Clear tuition fee debt for home students & refund international students

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Students’ Unions from across the country are calling on the Office for Students, Government, the Secretary of State for Education, and Minister of State for Universities to clear all student debt from tuition fees for this semester, and to provide Universities with appropriate funds to refund international student tuition fees for this academic semester.

This academic year has been continuously disrupted for students, from a lack of resolution for the UCU strikes to the more recent rapid transition to online learning and drastic changes to students financial situations due to COVID-19. Coronavirus is outside of Universities’ control, however, there is still a duty of care that the Higher Education Sector must uphold for students. Whilst efforts are being made by universities to support students through a variety of methods, such as the provision of hardship funds, online access to learning, automatic progress for the first year and foundation year undergraduate students, and removal of unnecessary assessments for students, the financial burden of tuition fees and being able to make ends meet still exists and cannot be supported through hardship funds alone.

It is not feasible to ask Universities to refund tuition fees as they are not legally obliged to, given the measures put in place to support learning, and therefore doing so would cause a severe financial strain on Universities. We are instead calling more broadly for the government to cancel all student debt from tuition fees for this semester and to refund all international student tuition fees for all undergraduate and postgraduate taught students.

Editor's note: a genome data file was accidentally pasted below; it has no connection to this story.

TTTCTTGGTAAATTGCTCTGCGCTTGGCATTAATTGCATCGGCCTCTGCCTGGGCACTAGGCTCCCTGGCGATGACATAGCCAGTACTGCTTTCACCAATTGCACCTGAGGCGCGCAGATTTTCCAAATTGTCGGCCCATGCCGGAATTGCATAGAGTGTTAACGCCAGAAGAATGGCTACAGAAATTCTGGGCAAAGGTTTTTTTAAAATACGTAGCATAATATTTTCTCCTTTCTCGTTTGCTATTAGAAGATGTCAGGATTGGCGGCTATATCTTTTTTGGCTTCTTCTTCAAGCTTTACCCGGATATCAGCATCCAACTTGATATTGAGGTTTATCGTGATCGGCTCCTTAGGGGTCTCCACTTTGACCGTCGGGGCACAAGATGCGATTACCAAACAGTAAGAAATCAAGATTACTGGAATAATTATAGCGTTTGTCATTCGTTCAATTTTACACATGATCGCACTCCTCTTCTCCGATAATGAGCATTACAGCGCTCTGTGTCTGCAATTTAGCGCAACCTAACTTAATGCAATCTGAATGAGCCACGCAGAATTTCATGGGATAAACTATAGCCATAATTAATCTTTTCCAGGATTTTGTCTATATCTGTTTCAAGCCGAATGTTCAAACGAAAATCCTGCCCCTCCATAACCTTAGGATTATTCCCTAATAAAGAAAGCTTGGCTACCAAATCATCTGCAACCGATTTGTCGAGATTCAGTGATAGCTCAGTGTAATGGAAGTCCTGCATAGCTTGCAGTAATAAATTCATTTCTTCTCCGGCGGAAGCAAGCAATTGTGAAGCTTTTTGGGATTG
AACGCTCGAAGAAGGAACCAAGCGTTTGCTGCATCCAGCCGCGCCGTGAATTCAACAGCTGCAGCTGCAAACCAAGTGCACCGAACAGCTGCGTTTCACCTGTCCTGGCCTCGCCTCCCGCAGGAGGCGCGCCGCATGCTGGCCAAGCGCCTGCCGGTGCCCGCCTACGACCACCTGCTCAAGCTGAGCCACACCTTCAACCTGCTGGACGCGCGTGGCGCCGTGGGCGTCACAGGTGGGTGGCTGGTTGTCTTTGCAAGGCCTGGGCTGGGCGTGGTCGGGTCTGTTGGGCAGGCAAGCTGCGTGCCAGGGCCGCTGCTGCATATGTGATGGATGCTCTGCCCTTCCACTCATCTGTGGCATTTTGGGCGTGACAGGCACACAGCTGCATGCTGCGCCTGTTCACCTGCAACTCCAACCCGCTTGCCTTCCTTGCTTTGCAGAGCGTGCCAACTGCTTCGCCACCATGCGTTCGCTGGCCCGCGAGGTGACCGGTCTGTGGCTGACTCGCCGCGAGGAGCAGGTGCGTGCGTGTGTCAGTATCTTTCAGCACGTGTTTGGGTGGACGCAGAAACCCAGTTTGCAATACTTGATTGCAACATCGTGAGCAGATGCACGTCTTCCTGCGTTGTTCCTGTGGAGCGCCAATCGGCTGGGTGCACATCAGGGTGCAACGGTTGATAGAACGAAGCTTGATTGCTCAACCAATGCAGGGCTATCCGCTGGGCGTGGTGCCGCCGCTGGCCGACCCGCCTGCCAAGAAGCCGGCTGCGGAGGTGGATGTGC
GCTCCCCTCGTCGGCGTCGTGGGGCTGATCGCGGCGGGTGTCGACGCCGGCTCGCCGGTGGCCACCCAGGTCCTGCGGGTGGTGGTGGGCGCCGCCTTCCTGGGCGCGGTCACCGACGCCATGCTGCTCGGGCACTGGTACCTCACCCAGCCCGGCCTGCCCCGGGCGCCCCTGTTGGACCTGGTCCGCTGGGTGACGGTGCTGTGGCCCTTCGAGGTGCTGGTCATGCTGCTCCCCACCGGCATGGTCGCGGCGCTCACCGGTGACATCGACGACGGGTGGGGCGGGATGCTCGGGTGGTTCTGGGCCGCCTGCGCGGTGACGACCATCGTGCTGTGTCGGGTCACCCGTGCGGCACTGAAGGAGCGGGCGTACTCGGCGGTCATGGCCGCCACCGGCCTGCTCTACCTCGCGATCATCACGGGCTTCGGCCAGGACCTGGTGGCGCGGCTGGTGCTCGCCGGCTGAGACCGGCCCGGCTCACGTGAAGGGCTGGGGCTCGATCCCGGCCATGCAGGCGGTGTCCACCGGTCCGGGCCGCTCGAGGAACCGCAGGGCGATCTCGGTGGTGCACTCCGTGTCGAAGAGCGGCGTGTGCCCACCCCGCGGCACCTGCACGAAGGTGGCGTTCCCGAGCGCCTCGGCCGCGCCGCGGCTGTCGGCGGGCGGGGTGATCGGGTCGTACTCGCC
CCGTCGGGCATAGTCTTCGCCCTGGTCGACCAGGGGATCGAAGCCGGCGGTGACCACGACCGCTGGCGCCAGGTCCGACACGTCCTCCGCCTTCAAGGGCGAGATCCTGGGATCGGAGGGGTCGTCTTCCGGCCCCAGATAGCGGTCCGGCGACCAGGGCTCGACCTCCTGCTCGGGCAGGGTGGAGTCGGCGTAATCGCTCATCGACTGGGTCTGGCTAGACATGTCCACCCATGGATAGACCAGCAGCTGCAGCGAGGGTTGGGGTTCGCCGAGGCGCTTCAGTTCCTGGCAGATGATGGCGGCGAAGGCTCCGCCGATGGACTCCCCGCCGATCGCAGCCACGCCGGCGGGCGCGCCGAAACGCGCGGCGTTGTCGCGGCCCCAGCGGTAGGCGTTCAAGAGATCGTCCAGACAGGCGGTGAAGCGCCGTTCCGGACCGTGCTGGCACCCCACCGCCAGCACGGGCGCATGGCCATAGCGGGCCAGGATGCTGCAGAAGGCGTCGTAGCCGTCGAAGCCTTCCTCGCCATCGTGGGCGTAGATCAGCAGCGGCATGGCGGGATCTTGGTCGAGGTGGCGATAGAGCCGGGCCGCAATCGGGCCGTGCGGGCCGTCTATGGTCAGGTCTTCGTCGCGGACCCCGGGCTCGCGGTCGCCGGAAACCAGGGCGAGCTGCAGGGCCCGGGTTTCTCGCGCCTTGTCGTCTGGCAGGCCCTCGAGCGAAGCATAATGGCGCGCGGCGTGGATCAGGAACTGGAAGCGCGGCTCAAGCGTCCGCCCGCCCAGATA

We oppose the marketisation of education. It should not be the case that higher education qualifications are a result of a student paying for a service. Learning should be lifelong and accessible for everyone. We, therefore, support NUS’s campaign for a National Education Service, however, the cancellation of tuition fees this year should be the first step. 

If the education system was not built around education as a commodity to be purchased, there would be no issue to solve regarding students fees. This would be our ultimate aim in line with NUS; a fully-funded National Education Service. However, as a first step amidst this unprecedented crisis, we are requesting to clear all student debt for this semester for home students’ instead of asking for a refund (as with international students). This is because, for home students, their tuition fee is often paid through a loan from Student Finance England. This means that for home students requesting a refund, the money would automatically go back to the Student Loans Company. Although this reduces the overall tuition fee payment, this means that over time if they are eligible to pay back the loan they would be paying back a smaller loan but at a higher rate. This may seem beneficial at the moment, but there are financial implications long term.